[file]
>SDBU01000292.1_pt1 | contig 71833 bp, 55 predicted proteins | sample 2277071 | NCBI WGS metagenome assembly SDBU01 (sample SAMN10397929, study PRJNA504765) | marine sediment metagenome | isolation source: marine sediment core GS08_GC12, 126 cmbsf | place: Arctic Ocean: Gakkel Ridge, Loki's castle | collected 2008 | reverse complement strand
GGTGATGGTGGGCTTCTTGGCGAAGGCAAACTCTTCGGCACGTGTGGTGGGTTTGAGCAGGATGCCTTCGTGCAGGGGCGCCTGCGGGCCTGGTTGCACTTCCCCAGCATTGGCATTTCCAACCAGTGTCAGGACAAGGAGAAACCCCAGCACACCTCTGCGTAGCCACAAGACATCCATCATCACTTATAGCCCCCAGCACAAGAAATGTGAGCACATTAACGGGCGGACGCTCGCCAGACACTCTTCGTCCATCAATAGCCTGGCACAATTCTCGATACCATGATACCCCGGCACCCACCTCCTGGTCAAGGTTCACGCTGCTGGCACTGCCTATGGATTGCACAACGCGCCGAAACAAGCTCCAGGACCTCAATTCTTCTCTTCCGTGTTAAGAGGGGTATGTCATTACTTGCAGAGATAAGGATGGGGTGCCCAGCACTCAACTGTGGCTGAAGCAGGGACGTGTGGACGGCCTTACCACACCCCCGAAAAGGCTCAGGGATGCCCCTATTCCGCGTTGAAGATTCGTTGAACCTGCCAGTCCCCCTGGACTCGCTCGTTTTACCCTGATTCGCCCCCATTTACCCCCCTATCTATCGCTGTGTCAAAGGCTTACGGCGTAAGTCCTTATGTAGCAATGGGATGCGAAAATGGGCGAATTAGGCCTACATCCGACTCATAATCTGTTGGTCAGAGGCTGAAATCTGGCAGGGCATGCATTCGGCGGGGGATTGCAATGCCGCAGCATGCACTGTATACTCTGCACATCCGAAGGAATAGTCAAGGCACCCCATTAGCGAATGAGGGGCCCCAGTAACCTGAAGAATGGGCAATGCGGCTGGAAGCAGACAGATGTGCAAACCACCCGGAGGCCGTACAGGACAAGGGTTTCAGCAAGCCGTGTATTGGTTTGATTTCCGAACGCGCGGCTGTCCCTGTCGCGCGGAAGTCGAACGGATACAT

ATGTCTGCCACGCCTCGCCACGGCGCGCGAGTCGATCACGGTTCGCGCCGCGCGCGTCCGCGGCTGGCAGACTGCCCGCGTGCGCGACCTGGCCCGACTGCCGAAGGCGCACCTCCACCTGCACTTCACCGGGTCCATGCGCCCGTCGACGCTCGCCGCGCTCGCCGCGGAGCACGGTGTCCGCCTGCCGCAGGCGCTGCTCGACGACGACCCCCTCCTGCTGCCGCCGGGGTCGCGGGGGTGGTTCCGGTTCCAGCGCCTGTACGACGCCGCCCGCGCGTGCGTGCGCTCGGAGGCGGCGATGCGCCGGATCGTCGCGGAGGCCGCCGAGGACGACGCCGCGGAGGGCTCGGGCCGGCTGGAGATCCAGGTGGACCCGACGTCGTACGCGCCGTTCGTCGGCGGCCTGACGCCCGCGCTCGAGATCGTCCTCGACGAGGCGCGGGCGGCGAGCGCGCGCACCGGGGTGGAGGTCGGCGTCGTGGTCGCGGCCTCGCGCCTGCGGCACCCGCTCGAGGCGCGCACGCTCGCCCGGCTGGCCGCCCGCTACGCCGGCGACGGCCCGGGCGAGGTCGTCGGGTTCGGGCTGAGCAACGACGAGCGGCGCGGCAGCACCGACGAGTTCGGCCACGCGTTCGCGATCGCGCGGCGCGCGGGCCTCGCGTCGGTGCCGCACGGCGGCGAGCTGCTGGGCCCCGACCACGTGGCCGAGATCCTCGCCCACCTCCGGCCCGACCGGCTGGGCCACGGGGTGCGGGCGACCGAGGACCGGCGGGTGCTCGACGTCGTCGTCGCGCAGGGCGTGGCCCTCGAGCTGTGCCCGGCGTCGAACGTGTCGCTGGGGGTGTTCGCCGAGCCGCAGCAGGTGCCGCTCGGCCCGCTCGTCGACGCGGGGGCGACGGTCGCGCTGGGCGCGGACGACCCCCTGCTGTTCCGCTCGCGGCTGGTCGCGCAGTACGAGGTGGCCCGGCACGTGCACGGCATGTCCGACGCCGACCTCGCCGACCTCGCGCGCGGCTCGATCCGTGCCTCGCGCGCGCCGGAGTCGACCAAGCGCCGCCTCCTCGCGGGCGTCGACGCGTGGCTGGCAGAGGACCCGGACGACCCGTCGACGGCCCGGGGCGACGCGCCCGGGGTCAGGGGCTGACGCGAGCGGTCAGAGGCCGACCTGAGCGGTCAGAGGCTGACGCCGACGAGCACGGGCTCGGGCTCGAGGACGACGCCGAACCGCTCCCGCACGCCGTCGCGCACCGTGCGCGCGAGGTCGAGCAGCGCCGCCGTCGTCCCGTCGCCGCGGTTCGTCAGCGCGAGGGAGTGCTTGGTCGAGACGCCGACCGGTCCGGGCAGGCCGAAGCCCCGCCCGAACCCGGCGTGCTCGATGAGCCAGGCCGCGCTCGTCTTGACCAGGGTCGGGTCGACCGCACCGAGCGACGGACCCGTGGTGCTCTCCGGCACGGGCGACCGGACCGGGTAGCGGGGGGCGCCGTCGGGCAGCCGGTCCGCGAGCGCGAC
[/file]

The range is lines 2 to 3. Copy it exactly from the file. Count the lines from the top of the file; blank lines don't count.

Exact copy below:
GGTGATGGTGGGCTTCTTGGCGAAGGCAAACTCTTCGGCACGTGTGGTGGGTTTGAGCAGGATGCCTTCGTGCAGGGGCGCCTGCGGGCCTGGTTGCACTTCCCCAGCATTGGCATTTCCAACCAGTGTCAGGACAAGGAGAAACCCCAGCACACCTCTGCGTAGCCACAAGACATCCATCATCACTTATAGCCCCCAGCACAAGAAATGTGAGCACATTAACGGGCGGACGCTCGCCAGACACTCTTCGTCCATCAATAGCCTGGCACAATTCTCGATACCATGATACCCCGGCACCCACCTCCTGGTCAAGGTTCACGCTGCTGGCACTGCCTATGGATTGCACAACGCGCCGAAACAAGCTCCAGGACCTCAATTCTTCTCTTCCGTGTTAAGAGGGGTATGTCATTACTTGCAGAGATAAGGATGGGGTGCCCAGCACTCAACTGTGGCTGAAGCAGGGACGTGTGGACGGCCTTACCACACCCCCGAAAAGGCTCAGGGATGCCCCTATTCCGCGTTGAAGATTCGTTGAACCTGCCAGTCCCCCTGGACTCGCTCGTTTTACCCTGATTCGCCCCCATTTACCCCCCTATCTATCGCTGTGTCAAAGGCTTACGGCGTAAGTCCTTATGTAGCAATGGGATGCGAAAATGGGCGAATTAGGCCTACATCCGACTCATAATCTGTTGGTCAGAGGCTGAAATCTGGCAGGGCATGCATTCGGCGGGGGATTGCAATGCCGCAGCATGCACTGTATACTCTGCACATCCGAAGGAATAGTCAAGGCACCCCATTAGCGAATGAGGGGCCCCAGTAACCTGAAGAATGGGCAATGCGGCTGGAAGCAGACAGATGTGCAAACCACCCGGAGGCCGTACAGGACAAGGGTTTCAGCAAGCCGTGTATTGGTTTGATTTCCGAACGCGCGGCTGTCCCTGTCGCGCGGAAGTCGAACGGATACAT

ATGTCTGCCACGCCTCGCCACGGCGCGCGAGTCGATCACGGTTCGCGCCGCGCGCGTCCGCGGCTGGCAGACTGCCCGCGTGCGCGACCTGGCCCGACTGCCGAAGGCGCACCTCCACCTGCACTTCACCGGGTCCATGCGCCCGTCGACGCTCGCCGCGCTCGCCGCGGAGCACGGTGTCCGCCTGCCGCAGGCGCTGCTCGACGACGACCCCCTCCTGCTGCCGCCGGGGTCGCGGGGGTGGTTCCGGTTCCAGCGCCTGTACGACGCCGCCCGCGCGTGCGTGCGCTCGGAGGCGGCGATGCGCCGGATCGTCGCGGAGGCCGCCGAGGACGACGCCGCGGAGGGCTCGGGCCGGCTGGAGATCCAGGTGGACCCGACGTCGTACGCGCCGTTCGTCGGCGGCCTGACGCCCGCGCTCGAGATCGTCCTCGACGAGGCGCGGGCGGCGAGCGCGCGCACCGGGGTGGAGGTCGGCGTCGTGGTCGCGGCCTCGCGCCTGCGGCACCCGCTCGAGGCGCGCACGCTCGCCCGGCTGGCCGCCCGCTACGCCGGCGACGGCCCGGGCGAGGTCGTCGGGTTCGGGCTGAGCAACGACGAGCGGCGCGGCAGCACCGACGAGTTCGGCCACGCGTTCGCGATCGCGCGGCGCGCGGGCCTCGCGTCGGTGCCGCACGGCGGCGAGCTGCTGGGCCCCGACCACGTGGCCGAGATCCTCGCCCACCTCCGGCCCGACCGGCTGGGCCACGGGGTGCGGGCGACCGAGGACCGGCGGGTGCTCGACGTCGTCGTCGCGCAGGGCGTGGCCCTCGAGCTGTGCCCGGCGTCGAACGTGTCGCTGGGGGTGTTCGCCGAGCCGCAGCAGGTGCCGCTCGGCCCGCTCGTCGACGCGGGGGCGACGGTCGCGCTGGGCGCGGACGACCCCCTGCTGTTCCGCTCGCGGCTGGTCGCGCAGTACGAGGTGGCCCGGCACGTGCACGGCATGTCCGACGCCGACCTCGCCGACCTCGCGCGCGGCTCGATCCGTGCCTCGCGCGCGCCGGAGTCGACCAAGCGCCGCCTCCTCGCGGGCGTCGACGCGTGGCTGGCAGAGGACCCGGACGACCCGTCGACGGCCCGGGGCGACGCGCCCGGGGTCAGGGGCTGACGCGAGCGGTCAGAGGCCGACCTGAGCGGTCAGAGGCTGACGCCGACGAGCACGGGCTCGGGCTCGAGGACGACGCCGAACCGCTCCCGCACGCCGTCGCGCACCGTGCGCGCGAGGTCGAGCAGCGCCGCCGTCGTCCCGTCGCCGCGGTTCGTCAGCGCGAGGGAGTGCTTGGTCGAGACGCCGACCGGTCCGGGCAGGCCGAAGCCCCGCCCGAACCCGGCGTGCTCGATGAGCCAGGCCGCGCTCGTCTTGACCAGGGTCGGGTCGACCGCACCGAGCGACGGACCCGTGGTGCTCTCCGGCACGGGCGACCGGACCGGGTAGCGGGGGGCGCCGTCGGGCAGCCGGTCCGCGAGCGCGAC